Container shipping regulation under revision: what shippers think
Container shipping services consist of the provision of regular, scheduled maritime cargo transport on a specific route. This requires a significant investment which is regularly provided by several shipping companies (“carriers”) cooperating in “consortia” agreements. Consortia can lead to economies of scale and better utilisation of the space of the vessels. A fair share of the benefits resulting from these efficiencies should be passed on to users of the shipping services in terms of better coverage of ports (improvement in the frequency of sailings and port calls) and better services (an improvement in scheduling, better or personalised services through the use of more modern vessels, equipment and port facilities).
Article 101(1) of the Treaty on the Functioning of the European Union (“TFEU”) prohibits agreements between undertakings that restrict competition. However, Article 101(3) TFEU allows declaring such agreements compatible with the internal market provided they contribute to improving the production or distribution of goods or to promoting technical or economic progress, while allowing consumers a fair share of the resulting benefits.
The Commission has been granted the power to make such declarations with respect to certain types of agreements. Such declarations are made by the Commission through measures known as Block Exemption Regulations (“BERs”). The first BER was adopted in 1995 and since then has been prolonged and amended 4 times. The current BER, aiming at ensuring that consumers enjoy a fair share of the resulting benefits, will expire on 25/4/2020.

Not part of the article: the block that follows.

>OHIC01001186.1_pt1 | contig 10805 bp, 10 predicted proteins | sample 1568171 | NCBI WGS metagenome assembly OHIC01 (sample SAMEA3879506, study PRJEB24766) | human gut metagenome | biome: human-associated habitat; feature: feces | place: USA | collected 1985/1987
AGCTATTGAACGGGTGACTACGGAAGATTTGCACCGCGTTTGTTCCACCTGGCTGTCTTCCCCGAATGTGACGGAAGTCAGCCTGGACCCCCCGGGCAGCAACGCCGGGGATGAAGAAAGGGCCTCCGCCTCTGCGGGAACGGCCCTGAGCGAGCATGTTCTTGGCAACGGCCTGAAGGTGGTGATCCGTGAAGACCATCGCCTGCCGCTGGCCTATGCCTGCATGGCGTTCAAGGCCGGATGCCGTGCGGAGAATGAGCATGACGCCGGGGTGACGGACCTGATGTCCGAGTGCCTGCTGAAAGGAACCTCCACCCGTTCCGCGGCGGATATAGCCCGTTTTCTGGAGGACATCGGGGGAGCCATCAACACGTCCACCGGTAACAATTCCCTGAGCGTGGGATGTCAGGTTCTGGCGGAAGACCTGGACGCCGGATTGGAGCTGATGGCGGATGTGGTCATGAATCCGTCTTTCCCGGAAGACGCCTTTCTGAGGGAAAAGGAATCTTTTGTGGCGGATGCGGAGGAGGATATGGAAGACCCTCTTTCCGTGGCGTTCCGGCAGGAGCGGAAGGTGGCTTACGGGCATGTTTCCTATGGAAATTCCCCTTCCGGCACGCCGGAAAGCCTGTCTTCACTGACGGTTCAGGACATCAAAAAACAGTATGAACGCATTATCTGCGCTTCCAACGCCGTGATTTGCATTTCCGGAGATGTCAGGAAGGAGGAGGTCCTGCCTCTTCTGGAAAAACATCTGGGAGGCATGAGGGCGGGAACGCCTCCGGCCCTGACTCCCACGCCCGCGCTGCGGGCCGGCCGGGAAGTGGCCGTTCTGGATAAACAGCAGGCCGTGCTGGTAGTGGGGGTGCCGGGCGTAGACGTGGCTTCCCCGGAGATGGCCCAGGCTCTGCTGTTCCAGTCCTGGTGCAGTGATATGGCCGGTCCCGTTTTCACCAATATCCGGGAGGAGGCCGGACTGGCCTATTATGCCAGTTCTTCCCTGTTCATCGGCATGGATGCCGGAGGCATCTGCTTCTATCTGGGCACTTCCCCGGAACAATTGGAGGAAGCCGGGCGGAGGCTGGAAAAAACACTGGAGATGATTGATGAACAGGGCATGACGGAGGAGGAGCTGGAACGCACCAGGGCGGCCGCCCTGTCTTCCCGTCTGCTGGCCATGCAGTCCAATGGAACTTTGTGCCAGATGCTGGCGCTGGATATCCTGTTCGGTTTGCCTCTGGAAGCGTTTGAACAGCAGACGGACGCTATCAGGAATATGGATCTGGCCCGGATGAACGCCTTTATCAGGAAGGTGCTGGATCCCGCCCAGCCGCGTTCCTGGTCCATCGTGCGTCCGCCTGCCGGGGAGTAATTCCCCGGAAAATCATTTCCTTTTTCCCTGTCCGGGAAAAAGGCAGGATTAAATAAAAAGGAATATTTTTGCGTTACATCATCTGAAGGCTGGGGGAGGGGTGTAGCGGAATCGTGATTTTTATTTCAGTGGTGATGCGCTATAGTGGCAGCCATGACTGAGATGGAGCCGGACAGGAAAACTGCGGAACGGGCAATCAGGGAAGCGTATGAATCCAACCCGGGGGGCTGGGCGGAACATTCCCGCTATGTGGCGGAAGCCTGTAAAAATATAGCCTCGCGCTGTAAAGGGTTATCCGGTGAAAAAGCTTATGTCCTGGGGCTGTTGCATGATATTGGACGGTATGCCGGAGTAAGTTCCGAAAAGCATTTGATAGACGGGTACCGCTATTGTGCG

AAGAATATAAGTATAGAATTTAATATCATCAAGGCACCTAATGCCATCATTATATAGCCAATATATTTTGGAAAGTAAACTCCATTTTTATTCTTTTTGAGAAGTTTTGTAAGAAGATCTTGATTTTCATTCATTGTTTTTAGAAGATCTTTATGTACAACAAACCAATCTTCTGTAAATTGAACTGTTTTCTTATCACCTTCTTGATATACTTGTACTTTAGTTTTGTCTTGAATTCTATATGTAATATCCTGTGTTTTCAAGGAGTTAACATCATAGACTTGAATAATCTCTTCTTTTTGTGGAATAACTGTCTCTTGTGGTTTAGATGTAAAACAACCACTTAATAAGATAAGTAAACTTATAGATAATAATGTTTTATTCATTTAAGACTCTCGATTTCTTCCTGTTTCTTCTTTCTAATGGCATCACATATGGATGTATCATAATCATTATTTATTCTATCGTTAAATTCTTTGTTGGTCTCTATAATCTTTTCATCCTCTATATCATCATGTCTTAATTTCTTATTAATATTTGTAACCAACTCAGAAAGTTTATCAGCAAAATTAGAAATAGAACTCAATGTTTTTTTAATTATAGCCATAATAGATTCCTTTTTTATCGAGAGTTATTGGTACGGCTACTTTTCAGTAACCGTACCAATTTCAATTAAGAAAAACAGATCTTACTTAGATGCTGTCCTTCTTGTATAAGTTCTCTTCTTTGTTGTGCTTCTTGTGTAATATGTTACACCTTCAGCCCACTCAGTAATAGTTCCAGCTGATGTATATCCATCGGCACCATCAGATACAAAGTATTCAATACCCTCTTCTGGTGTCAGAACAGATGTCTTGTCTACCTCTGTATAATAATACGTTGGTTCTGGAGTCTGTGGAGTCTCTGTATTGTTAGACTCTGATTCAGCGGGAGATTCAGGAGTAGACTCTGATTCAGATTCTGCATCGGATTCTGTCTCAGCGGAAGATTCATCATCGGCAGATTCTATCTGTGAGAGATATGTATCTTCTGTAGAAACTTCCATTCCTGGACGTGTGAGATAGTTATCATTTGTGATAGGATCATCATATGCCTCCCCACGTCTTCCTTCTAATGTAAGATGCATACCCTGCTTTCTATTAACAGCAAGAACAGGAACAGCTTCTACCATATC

With the start of the revision process of the Block Exemption Regulation by the European Commission, the European Shippers’ Council is asking its members whether they enjoyed or not a fair share of the benefits and how they feel about repealing or keeping this regulation. ESC is encouraging shippers to respond to ESC survey that is available online till 5 June 2018.
To take the survey, please see here.
For more detailed info on BER, please see here.